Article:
“I saw at once that space was annihilated in all the three aspects; in the transport of our bodies and materials and in the earth, transmission of the energies necessary for our existence. You can imagine how profoundly I was affected by this revelation. Technically, it meant that the earth, as a whole, had certain periods of vibrations, and that by by impressing electrical vibrations of the same periods upon it, it could be thrown into oscillations of such nature that innumerable benefits could be derived.
“It is difficult to convey an idea of these inventions without resorting to technical terms. The first and best known of these is my transformer, which enables the production of electrical vibrations of transcending intensities. I have already attained activities of many millions of horse power; but this is nothing compared to those which I am expecting to get with my improved apparatus.
“The second is what I have termed my magnifying transmitter, which I look upon as my best electrical invention, and with which any distance can be bridged. I have already passed of this wonderful instrument and am confident that a message can be flashed to such a distance as the planet Mars.
“Some technical men would be disposed to look upon such statements as those of a dreamer, but it is only because they have not had opportunities to see experiments which I have actually performed. The third invention I have designated as the “Art of individualization,” which enables the transmission of an unlimited number of messages through a wire or wireless, without the slightest interference. Not before this improvement is universally adopted will the world fully realise the benefits of telegraphy and telephony. The fourth invention is my receiver, which concentrates the energy transmitted over a wide area into the operating device.”
What would the voltage in your transmitter be?
“In the transmission of telegraphic and telephonic messages I shall employ from five to ten million volts, but in transmitting power in great quantities, as much as one hundred million volts will be used.“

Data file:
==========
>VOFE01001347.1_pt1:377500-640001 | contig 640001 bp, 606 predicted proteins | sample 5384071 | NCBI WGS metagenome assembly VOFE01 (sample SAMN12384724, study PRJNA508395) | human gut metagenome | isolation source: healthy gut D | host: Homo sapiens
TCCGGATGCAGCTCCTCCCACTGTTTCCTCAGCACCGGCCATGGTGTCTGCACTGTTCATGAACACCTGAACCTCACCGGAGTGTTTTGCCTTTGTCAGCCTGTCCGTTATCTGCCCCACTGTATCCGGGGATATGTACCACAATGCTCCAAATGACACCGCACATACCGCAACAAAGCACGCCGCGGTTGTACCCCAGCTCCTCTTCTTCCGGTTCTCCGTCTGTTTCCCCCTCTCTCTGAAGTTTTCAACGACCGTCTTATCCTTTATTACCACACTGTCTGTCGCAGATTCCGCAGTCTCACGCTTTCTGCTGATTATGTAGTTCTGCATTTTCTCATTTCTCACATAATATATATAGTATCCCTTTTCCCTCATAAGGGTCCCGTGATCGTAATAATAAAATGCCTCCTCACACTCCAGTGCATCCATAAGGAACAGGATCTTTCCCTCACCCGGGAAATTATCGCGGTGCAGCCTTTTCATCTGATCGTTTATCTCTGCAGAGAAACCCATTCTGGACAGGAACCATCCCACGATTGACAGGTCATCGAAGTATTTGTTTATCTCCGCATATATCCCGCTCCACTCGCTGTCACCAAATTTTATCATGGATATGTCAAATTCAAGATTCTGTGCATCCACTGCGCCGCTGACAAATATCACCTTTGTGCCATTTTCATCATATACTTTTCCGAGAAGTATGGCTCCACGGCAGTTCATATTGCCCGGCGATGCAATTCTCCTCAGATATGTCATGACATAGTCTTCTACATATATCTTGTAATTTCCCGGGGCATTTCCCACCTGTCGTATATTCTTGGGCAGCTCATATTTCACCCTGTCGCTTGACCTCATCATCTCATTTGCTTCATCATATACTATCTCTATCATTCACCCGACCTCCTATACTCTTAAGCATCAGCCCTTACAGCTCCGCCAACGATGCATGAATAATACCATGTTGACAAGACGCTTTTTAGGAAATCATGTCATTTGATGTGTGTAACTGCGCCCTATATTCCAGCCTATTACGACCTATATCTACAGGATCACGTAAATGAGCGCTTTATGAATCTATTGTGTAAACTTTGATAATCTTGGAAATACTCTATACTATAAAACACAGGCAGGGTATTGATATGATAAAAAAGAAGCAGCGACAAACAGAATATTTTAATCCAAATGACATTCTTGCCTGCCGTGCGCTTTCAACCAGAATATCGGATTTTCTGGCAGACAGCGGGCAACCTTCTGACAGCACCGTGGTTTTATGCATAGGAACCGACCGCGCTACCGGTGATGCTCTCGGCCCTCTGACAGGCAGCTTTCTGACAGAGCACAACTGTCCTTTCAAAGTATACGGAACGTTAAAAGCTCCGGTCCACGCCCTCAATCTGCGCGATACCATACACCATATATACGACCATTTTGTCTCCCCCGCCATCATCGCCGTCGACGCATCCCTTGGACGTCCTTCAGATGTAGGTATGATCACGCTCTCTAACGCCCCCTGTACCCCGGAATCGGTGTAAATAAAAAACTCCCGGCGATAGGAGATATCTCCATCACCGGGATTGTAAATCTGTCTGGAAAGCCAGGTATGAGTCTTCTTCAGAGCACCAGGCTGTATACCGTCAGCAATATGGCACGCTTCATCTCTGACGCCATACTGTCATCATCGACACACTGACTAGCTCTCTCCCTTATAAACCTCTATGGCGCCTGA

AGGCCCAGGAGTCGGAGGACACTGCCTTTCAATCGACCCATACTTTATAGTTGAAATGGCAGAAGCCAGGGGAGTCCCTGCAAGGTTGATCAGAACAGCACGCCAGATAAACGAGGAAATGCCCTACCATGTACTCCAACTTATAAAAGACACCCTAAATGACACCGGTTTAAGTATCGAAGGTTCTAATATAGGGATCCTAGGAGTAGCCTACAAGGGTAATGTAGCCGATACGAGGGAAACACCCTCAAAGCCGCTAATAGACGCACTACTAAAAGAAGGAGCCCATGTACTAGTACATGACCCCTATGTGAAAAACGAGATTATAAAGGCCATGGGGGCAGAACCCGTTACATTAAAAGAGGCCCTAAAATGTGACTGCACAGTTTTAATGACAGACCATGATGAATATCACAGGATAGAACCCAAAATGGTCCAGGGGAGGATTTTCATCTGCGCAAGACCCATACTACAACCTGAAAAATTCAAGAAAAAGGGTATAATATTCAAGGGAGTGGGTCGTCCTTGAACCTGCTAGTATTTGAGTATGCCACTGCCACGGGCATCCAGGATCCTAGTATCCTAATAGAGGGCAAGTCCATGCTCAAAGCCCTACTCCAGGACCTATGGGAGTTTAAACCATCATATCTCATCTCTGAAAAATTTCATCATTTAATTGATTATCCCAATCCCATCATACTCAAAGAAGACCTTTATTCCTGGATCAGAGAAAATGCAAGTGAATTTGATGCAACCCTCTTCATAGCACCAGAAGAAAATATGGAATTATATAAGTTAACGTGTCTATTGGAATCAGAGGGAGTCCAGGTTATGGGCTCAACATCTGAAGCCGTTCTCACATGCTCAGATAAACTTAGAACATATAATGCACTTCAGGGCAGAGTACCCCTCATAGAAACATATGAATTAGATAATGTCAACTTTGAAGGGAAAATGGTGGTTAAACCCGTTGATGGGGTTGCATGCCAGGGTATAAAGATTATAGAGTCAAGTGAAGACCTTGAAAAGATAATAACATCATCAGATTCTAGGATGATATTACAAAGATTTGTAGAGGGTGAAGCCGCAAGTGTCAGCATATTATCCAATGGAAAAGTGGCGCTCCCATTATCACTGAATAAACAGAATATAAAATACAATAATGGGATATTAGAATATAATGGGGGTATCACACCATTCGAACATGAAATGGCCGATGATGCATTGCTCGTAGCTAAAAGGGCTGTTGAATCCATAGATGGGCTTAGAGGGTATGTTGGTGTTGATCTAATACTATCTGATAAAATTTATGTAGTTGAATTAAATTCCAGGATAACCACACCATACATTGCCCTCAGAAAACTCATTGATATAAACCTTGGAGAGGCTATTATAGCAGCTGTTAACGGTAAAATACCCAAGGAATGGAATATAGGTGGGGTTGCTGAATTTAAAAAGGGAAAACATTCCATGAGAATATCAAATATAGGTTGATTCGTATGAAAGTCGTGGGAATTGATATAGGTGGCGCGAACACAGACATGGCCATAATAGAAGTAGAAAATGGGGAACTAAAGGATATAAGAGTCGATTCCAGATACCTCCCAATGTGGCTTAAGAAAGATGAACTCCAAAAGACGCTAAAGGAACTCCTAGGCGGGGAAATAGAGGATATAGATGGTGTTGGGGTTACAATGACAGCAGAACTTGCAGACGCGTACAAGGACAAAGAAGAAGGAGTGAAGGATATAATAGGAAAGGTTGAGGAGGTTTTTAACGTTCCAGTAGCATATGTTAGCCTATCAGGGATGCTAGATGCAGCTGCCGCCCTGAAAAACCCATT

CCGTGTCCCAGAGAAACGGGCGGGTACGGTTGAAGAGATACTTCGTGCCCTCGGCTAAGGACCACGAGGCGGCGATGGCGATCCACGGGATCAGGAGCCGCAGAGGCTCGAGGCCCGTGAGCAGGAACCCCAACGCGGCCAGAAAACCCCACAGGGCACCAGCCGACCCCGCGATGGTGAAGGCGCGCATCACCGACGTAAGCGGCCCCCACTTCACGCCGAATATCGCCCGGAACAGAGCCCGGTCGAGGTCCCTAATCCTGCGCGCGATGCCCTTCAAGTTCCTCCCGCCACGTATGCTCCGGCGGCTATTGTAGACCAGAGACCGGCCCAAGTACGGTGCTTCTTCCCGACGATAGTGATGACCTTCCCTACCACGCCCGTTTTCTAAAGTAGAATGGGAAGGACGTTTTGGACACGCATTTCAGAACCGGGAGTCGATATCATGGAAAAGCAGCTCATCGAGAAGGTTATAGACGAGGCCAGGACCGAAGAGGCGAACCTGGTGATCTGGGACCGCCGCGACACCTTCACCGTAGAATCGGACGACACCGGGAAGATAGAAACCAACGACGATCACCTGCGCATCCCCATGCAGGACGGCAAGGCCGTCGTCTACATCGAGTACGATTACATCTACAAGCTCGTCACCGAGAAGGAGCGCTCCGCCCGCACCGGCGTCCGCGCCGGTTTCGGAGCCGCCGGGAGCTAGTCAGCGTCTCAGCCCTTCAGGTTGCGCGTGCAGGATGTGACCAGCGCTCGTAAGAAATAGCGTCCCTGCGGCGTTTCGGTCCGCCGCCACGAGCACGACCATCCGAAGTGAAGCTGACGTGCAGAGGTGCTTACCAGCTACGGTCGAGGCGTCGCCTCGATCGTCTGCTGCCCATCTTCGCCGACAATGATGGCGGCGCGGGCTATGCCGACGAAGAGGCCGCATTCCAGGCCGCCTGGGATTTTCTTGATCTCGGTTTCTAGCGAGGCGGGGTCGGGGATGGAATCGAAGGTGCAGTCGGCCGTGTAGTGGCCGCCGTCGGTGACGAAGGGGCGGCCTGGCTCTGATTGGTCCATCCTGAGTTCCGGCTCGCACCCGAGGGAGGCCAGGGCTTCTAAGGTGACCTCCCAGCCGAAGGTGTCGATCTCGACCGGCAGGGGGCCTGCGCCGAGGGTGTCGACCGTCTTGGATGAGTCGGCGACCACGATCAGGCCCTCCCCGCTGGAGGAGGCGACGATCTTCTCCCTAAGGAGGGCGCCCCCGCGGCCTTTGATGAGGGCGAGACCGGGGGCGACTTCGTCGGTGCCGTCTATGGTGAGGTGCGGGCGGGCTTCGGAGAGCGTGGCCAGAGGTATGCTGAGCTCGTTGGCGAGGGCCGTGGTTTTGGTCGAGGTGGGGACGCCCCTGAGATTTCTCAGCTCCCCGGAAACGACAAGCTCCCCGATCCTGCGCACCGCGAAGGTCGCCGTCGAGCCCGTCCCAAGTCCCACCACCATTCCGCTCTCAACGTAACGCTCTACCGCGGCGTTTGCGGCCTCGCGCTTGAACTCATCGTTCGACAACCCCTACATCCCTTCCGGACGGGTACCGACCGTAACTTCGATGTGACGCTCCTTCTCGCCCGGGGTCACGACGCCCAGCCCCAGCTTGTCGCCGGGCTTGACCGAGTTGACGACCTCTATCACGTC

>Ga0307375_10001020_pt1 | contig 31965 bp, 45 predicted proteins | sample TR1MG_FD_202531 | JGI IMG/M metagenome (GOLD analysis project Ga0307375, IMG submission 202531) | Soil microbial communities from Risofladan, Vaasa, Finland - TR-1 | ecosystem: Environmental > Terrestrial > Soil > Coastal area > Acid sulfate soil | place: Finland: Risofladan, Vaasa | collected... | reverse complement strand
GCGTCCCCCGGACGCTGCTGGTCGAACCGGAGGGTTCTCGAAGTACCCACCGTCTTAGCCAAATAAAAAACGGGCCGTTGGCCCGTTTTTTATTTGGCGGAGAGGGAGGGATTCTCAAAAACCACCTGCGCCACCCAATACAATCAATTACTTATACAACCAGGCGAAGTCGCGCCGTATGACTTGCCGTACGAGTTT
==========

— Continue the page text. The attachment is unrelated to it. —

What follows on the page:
How will your “World System” compare with those now in use as regards to cost?
“We could easily afford to offer a transmission of telegraphic and telephonic messages to any terrestrial distance for five cents a word. In a short while no one will think it anything out of the way to dictate or to write a long letter across the Pacific.”
How long does it take for the transmission of a message, by your system, around the world?
“The exact time is, according to my measurements, 43-1000 of a second, which is a speed about 50 per cent greater than that of light.
“The impulse starts from my magnifying transmitter with infinite speed, slows first rapidly and then at a lesser rate until, when it has penetrated to a distance of 6000 miles from the transmitter, it proceeds with approximately the speed of light. From there on it accelerates, first slowly and then more rapidly, and reaches the opposite point of the globe again with infinite speed only to rebound and pass through the same phases on its way back to the transmitter.
“This movement of electricity through the Earth, which takes place strictly in accordance with a mathematical law, and enables a great number of accurate measurements and determinations to be made, which are of immense practical and scientific value.”
Is your universal marine service based upon this principle?
“Largely so. In setting up and maintaining stationary waves in the earth its entire surface is subdivided in perfectly definite zones of electric activity, so that any observer of all those data which are of importance to navigators as the latitude and longitude, the position with reference to a given point, the speed of travel, and the course followed. This method is quite exact and reliable, and once introduced will be instrumental in a great saving of time, life and property.”